Most readers, such as I, would already be aware of the outcome, knowing that Peter is an incompetent ruler and no match for Catherine’s intelligence and diplomatic skill. Therefore, no foreshadowing is necessary to know that Catherine the Great triumphs and takes the Russian throne for herself—a German immigrant now Empress of All the Russias. But while this is the result Stachniak’s novel leads up to, it is not the tale she has decided to tell. Instead, The Winter Palace is an exposé of the palace’s more sinister side, where there are always concealed intruders and easily bribed servants.

Stachniak outdoes herself in setting the scene with layers upon layers of marble, gold, and amber, building the Winter Palace up before the reader’s eyes with remarkable glittery detail. She also brings to life the wide array of foods consumed at the court, which inspired odd cravings, as I found myself lusting for honey-covered cucumbers, Catherine’s favourite snack.

However, while Varvara may be telling the story and Catherine may be strategically planning for ascension to the throne, Stachniak is unable to bring the same intensity she easily provides Empress Elizabeth with. No other character speaks and acts with the same spirit and vitality. Simultaneously, she inspires awe and repulsion, keeping the reader in suspense as Elizabeth moves between kindness and cruelty as easily as time passes from day to night.

Unfortunately, the more I became fascinated with Elizabeth, the less I was convinced by Varvara’s and Catherine’s characters. While Vavara narrates all that is happening, she is also hiding behind this detailing of acts of conspiracy and spying. There is little else to identify her with. Vavara’s secret alliance with Catherine as her confidante also falls short, as the same level of intimacy achieved in the conversations between Varvara and Elizabeth is not translated when she is in closeted conversations with Catherine.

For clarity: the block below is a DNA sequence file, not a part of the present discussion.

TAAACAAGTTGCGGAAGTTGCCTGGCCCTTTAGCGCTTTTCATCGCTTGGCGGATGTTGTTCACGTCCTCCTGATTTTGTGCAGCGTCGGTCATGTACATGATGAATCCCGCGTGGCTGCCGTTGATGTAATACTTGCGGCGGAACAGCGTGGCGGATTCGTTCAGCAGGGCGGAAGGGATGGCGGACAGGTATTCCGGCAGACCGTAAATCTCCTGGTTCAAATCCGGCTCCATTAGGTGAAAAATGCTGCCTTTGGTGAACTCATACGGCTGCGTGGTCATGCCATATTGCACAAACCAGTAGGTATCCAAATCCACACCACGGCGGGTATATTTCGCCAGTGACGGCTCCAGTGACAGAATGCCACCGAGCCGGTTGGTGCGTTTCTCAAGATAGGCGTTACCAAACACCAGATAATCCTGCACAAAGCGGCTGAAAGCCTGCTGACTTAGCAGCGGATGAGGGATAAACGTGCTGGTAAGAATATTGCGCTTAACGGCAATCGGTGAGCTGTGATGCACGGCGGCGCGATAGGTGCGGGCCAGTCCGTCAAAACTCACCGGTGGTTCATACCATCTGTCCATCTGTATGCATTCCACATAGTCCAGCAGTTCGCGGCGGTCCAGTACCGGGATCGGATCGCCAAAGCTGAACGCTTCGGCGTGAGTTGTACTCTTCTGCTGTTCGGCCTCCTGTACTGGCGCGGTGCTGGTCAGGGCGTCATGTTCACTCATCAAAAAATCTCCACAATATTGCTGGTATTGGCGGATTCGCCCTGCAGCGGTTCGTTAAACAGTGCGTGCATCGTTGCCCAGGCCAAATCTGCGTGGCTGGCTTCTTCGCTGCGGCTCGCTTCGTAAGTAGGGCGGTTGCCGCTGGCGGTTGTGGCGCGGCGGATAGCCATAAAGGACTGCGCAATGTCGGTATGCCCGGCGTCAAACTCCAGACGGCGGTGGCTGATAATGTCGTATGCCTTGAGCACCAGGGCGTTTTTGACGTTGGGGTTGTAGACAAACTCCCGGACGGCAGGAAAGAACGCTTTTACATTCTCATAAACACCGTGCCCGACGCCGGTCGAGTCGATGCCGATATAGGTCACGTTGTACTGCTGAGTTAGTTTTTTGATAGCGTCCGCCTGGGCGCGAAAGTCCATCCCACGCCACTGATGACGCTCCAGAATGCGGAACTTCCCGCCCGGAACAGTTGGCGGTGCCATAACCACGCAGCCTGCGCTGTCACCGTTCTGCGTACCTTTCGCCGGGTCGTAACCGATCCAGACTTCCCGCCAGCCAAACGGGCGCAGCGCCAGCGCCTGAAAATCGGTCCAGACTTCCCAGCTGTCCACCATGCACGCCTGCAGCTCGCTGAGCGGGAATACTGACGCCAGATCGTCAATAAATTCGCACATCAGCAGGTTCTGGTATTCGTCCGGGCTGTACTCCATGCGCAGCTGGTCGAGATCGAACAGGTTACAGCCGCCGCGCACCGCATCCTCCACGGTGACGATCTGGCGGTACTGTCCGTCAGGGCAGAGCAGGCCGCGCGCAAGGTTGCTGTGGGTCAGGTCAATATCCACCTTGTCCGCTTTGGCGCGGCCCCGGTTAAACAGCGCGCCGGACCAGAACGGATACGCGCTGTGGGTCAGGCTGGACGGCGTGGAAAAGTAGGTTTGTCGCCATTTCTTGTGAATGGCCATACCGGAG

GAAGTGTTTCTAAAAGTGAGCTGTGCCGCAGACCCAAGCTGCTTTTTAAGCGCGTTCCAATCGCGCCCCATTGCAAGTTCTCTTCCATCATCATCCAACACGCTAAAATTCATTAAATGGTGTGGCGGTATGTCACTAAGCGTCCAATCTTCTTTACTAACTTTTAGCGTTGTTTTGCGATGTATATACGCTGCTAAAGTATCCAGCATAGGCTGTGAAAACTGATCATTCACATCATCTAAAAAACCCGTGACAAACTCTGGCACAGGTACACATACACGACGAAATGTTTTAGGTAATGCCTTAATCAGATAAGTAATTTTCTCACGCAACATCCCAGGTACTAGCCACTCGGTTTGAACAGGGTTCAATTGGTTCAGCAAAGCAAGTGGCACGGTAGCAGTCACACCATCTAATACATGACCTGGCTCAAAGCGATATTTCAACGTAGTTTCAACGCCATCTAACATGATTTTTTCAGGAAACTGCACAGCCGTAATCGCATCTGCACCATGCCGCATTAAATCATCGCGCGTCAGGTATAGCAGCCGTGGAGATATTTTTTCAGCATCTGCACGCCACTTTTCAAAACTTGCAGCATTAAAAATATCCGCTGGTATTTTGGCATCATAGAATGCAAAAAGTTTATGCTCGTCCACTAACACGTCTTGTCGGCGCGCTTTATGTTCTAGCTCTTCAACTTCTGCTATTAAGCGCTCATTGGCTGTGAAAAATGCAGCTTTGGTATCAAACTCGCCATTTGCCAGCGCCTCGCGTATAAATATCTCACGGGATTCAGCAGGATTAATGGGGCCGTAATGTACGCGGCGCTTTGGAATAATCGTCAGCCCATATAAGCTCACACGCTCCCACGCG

Catherine is aloof and often, disappointingly so, fades into the background. I really would have liked to see more personality from both Varvara and Catherine, rather than having both of them so easily subsumed by Elizabeth’s more eccentric and compelling characterization. It was almost a pity to see her go.

Slow to begin and slow to end, The Winter Palace is a commitment the reader must want to make, as it is only in its middle that the story truly has the potential to grab you, as Varvara navigates her way through the dusty passages of the Winter Palace, listening, learning, and spinning stories to help or to hinder those she’s required to confide in.

Stachniak’s ends the first book of her Catherine the Great trilogy anti-climatically with few reassurances. As time progresses after Catherine’s coup, Varvara becomes disillusioned and unsure of her “friendship” with the new ruler; Catherine’s character remains just as impenetrable as before and this time, the reader is not alone in this deduction.

The Winter Palace, while not being what I had expected, was a delightful read that returned me to Russia in all her imperial glory. However, Stachniak didn’t just allow me to walk the grand halls of the Winter Palace for a second time, she married time and place together in perfect unity, making my memories a living portrait of eighteenth-century Россия, and with her sequel just a little over a week away from its official release date, I am intrigued to see where she will take Catherine’s story and her infamous reign next.

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3 out of 5 book thumb’s up

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The Winter Palace by Eva Stachniak, published in Canada by Doubleday, © 2012

Available at Random House of CanadaAmazonIndigo, and independent bookstores.